Through May, 2021, a study published in Jama Network Open, has brought the relationship between testosterone and Covid to the forefront. During the pandemic before that a perception had been building up that testosterone levels make everything worse when it comes to catching the virus. This was mostly formed by the fact that in general, men seemed to have worse outcomes compared to women, and given that testosterone is seen as the 'male hormone' it seemed like an obvious correlation to draw upon.

However, in this new study, Diwan and his colleagues looked at 152 respondents, 92 men and 60 women, to evaluate the relationship at a hospital in St Louis. The study compared testosterone levels among men who developed severe complications, to those of men who got only milder symptoms, and surprisingly the correlation seems to work the other way.

Lower testosterone seems to map to greater severity. Also, lower testosterone seems to map to greater risk of hospitalisation among men.

It is important to note that the science around Covid-19 is still at a nascent stage and to suggest that men across the board start measuring their testosterone levels to 'prepare' for the risks of getting Covid. So, even though the study seems to be reliable, and has been commented on by experts all across the world, it must be seen as a study of correlations and no inferences on causation be drawn. Not just yet, anyway. The big takeaway is that the view that had formed during the early days of the pandemic about testosterone being particularly dangerous for the Covid experience is not well founded.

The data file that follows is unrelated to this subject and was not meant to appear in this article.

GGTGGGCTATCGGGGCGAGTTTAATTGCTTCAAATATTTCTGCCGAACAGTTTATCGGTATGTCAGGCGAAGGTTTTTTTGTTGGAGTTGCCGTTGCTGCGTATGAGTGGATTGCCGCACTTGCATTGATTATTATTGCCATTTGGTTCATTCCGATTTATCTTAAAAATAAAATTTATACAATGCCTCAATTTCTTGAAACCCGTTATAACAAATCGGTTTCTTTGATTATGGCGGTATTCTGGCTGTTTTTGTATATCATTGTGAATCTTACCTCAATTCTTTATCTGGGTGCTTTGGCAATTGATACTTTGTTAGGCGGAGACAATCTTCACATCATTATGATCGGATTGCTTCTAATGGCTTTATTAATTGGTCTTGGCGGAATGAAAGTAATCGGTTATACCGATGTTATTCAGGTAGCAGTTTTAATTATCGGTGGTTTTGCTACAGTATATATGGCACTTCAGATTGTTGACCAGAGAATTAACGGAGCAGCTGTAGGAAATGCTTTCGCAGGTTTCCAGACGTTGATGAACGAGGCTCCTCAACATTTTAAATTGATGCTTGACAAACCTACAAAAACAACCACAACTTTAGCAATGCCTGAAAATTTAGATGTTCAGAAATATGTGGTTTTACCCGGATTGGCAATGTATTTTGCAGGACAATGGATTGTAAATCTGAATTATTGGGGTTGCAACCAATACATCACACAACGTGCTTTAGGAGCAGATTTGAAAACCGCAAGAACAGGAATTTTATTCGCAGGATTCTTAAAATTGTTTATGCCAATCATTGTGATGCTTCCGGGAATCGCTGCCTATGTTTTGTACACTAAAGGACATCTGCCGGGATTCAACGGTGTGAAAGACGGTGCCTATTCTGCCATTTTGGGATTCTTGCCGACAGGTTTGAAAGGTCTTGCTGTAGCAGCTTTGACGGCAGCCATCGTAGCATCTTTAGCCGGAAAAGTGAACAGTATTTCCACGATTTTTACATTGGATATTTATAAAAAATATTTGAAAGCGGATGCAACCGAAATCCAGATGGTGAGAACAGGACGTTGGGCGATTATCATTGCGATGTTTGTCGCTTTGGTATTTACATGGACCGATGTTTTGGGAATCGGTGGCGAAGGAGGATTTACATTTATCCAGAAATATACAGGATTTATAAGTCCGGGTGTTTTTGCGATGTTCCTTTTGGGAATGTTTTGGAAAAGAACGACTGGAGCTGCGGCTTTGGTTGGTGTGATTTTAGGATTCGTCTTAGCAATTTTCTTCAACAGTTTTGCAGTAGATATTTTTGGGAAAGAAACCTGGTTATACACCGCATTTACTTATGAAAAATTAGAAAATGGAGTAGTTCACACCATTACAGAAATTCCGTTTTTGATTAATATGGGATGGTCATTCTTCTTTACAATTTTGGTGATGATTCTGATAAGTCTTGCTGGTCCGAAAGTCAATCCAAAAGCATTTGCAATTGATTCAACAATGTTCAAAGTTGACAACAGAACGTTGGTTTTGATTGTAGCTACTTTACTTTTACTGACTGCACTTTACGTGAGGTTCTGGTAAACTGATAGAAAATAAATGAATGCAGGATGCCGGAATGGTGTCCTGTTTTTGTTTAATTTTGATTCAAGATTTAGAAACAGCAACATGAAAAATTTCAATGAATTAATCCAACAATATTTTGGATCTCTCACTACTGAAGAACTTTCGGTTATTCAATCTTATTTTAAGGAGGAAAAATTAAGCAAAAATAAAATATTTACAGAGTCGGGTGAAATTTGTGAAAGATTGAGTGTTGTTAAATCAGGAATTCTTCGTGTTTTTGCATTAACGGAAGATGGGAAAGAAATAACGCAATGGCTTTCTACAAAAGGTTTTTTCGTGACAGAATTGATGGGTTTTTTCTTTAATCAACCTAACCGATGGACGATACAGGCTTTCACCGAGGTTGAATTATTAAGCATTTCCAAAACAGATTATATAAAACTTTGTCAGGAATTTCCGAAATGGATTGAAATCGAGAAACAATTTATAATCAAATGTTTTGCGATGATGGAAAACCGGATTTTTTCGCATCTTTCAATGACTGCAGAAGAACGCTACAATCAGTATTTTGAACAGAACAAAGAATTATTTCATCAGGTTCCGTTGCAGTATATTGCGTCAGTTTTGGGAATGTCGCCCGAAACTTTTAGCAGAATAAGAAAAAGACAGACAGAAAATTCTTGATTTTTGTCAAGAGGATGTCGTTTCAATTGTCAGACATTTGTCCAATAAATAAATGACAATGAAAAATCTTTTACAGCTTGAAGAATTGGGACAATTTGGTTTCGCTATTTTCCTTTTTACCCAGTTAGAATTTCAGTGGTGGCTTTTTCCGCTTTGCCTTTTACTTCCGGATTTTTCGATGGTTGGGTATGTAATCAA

However, it is always a good time for men to evaluate their ageing experience, which is linked to a decline in testosterone. Implications range from greater anxiety and stress, trouble sleeping, feeling a loss of strength, and a decline in sexual function. This can be assessed through the Ageing Male Symptoms (AMS) questionnaire that takes less than four minutes to complete, and doing it right here you can even index your experience to other men's.

Check your ageing experience